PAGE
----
Edward Ackerman was born in Cincinnati, Ohio, on 3 September 1915, son of William A. and Marie Brinkman Ackerman. He attended Walnut Hills High School in Cincinnati and Maryville College, Maryville, Tennessee, prior to his appointment to the US Naval Academy, Annapolis, Maryland, from the Second Ohio District in 1935. Graduated and commissioned Ensign on 1 June 1939, he subsequently advanced in rank to that of Lieutenant Commander, to date from 15 March 1944.
After graduation from the Naval Academy he was assigned to USS Mississippi, and after brief service in that battleship was detached on 13 September 1939, to assist in fitting out USS Overton, at San Diego, California. He went aboard that destroyer at her commissioning 26 September 1939, and served until 22 December 1940, when detached for instruction at the Submarine Base, New London, Connecticut. Completing the course on 29 March 1941, he reported to USS Grayback, then building at the Electric Boat Company, New London, and was on board for the builder's trials, 1 April, and after her commissioning on 30 June 1941.
He served in various capacities on board USS Grayback, Which won the Navy Unit Commendation for heroic service in the Pacific Area, and was personally awarded the Silver Star Medal and a Gold Star in lieu of the Second Silver Star Medal, for service in that submarine. The citations follow, in part:
Silver Star Medal: "For conspicuous gallantry and intrepidity While serving as Diving Officer and Assistant Fire Control Officer...during seven war patrols of the (GRAYBACK) against enemy Japanese forces in alien Waters. Calmly and skillfully maintaining depth control of his ship throughout numerous vigorous torpedo attacks, (he) rendered invaluable assistance to his commanding officer in pressing home each effective assault in the face of extremely severe enemy countermeasures. On one occasion, When a main ballast tank manhole gasket blew out, endangering the safety of his vessel, he immediately took corrective action to prevent loss of trim and serious damage or possible destruction...(and) contributed materially to the sinking and damaging of an important amount of vital Japanese shipping..."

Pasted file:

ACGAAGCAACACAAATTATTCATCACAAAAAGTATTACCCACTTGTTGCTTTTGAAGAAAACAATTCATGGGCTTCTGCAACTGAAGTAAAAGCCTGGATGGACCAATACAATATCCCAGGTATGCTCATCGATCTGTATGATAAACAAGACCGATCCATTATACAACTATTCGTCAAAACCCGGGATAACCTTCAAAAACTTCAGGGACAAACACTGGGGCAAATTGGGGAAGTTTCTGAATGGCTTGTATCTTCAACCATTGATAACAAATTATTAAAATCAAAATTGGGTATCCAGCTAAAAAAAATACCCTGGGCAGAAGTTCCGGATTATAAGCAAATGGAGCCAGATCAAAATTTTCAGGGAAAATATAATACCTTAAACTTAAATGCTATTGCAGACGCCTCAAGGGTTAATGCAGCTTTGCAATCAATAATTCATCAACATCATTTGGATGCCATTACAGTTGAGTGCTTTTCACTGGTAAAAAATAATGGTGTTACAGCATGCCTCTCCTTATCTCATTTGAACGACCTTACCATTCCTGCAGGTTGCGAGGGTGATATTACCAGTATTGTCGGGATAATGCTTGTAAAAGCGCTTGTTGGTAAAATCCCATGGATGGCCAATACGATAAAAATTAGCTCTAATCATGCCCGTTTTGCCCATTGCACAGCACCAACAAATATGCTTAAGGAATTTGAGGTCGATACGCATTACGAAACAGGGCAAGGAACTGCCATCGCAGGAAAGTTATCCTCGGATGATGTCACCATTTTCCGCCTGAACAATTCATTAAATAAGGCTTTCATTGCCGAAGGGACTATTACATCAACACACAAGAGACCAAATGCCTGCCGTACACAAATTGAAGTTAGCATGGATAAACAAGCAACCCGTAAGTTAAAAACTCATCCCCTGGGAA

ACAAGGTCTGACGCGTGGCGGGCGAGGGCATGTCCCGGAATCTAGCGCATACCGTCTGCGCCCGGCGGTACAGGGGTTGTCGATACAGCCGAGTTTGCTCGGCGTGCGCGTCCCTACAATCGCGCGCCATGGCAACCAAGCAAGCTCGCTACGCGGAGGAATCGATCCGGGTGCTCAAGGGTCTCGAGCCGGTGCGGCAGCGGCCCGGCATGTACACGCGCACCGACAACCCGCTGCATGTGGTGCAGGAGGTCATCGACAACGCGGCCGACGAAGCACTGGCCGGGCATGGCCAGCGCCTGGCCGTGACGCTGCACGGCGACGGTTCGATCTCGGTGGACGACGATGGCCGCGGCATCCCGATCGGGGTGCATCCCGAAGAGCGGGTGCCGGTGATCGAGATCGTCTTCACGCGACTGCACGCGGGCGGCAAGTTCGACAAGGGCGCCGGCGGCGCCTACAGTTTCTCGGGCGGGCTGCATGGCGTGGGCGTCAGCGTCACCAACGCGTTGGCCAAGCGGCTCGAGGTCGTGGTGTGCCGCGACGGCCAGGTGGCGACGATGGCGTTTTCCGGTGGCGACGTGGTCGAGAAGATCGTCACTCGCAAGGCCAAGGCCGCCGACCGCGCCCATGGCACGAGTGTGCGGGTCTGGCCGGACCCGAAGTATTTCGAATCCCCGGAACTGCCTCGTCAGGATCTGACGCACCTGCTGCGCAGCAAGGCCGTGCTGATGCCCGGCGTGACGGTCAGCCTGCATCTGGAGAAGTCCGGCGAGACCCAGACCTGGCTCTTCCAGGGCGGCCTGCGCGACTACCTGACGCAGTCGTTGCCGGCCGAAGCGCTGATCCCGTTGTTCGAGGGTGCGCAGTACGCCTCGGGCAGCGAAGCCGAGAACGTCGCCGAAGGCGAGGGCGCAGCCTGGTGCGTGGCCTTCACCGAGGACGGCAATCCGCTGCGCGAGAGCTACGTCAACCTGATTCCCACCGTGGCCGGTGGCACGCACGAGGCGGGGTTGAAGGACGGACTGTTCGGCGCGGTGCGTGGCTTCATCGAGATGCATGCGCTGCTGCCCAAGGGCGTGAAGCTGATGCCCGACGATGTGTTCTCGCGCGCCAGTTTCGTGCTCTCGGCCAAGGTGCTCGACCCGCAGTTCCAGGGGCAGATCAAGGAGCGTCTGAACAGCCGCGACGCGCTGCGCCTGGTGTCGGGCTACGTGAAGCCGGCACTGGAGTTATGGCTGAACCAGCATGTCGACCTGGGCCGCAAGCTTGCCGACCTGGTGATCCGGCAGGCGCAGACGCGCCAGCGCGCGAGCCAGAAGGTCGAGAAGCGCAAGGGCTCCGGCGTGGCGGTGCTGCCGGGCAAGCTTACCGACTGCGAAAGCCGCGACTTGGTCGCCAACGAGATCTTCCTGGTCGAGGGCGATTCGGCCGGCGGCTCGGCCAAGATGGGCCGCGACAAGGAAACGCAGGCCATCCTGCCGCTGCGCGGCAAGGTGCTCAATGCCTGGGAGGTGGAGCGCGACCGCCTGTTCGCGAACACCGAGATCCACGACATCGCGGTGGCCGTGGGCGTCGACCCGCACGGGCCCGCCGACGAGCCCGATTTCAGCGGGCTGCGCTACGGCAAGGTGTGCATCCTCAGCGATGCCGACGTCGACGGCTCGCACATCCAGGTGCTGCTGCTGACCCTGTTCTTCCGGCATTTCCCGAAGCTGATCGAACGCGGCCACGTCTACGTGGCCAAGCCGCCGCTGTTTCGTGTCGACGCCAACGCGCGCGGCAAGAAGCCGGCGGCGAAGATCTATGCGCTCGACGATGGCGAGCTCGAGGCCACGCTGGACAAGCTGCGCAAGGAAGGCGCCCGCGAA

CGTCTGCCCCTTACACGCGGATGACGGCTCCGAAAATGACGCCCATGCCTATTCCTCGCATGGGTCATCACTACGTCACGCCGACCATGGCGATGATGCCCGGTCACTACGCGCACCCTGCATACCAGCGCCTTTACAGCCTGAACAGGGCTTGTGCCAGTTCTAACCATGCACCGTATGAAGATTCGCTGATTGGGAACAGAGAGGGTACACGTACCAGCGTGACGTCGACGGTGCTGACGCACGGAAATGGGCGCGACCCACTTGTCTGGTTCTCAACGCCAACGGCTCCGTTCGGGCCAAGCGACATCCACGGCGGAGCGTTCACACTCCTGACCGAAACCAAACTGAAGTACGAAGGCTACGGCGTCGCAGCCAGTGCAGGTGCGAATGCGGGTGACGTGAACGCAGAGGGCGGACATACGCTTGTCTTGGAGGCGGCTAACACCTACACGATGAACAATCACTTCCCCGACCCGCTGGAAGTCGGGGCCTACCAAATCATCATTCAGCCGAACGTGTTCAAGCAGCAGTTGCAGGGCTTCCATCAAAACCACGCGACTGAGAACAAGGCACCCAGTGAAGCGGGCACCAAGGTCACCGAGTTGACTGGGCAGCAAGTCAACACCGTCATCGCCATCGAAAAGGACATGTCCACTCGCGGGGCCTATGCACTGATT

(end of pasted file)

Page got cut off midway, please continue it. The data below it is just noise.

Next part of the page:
Gold Star in lieu of the Second Silver Star Medal: "For conspicuous gallantry and intrepidity as Assistant Approach Officer of the USS GRAYBACK, during the Ninth War Patrol of that vessel in enemy Japanese-controlled waters from December 2, 1943 to January 4, 1944. Skilled in the performance of duty, Lieutenant Ackerman assisted his commanding officer in conducting successful torpedo attacks against enemy shipping which resulted in the sinking of six enemy ships and an armed trawler totaling 23,955 tons and the damaging of two additional ships totaling 11,021 tons. During enemy countermeasures, he contributed materially to his vessel's success in avoiding damage..."
Detached from Grayback on 24 January 1944, he was ordered to Submarine Division 62 for duty in connection with relief crews, and following brief duty reported to the Supervisor of Shipbuilding, Manitowoc Shipbuilding Company, Manitowoc, Wisconsin, on 3 April 1944, for builders trials. The Kete was commissioned in July 1944, and on 20 February 1945, he assumed command of that submarine. He was awarded a Gold Star in lieu of the Third Silver Star Medal for heroic service in that command, while the Kete operated in hazardous waters off Nansei Shoto. The citation follows, in part:
"For conspicuous gallantry and intrepidity as Commanding Officer of the USS KETE...during the Second War Patrol of that vessel, commencing March 11, 1945. Alert and aggressive as he navigated through waters surrounding Japanesecontrolled seas, Lieutenant Commander Ackerman conducted bold attacks against enemy merchant shipping despite severe hostile countermeasures and, by his superb ship-handling and his expert knowledge of submarine combat tactics, sent to the bottom three freighters totaling 12,000 tons. A brilliant and intrepid leader, (he) continued his daring offensive action until an overwhelming concentration of enemy surface vessels subjected his gallant craft to vicious counterattacks. His resolute determination, courageous conduct and unswerving devotion to duty served as an inspiration to the officers and men under his fearless command and upheld the highest traditions of the U. S. Naval Service."
Lieutenant Commander Ackerman was officially determined to be missing in action as of 31 March 1945, when the Kete failed to return from her war patrol in the vicinity of the Nansei Shoto. In compliance with Section 5 of Public Law 490, as amended, death is presumed to have occurred on 1 April 1946.
In addition to the Silver Star Medal with two Gold Stars, and the Navy Unit Commendation Ribbon, Lieutenant Commander Ackerman was posthumously awarded the Purple Heart Medal. He also had the American Defense Service Medal, Fleet Clasp; the Asiatic-Pacific Campaign Medal with four operation stars; and the World War II Victory Medal.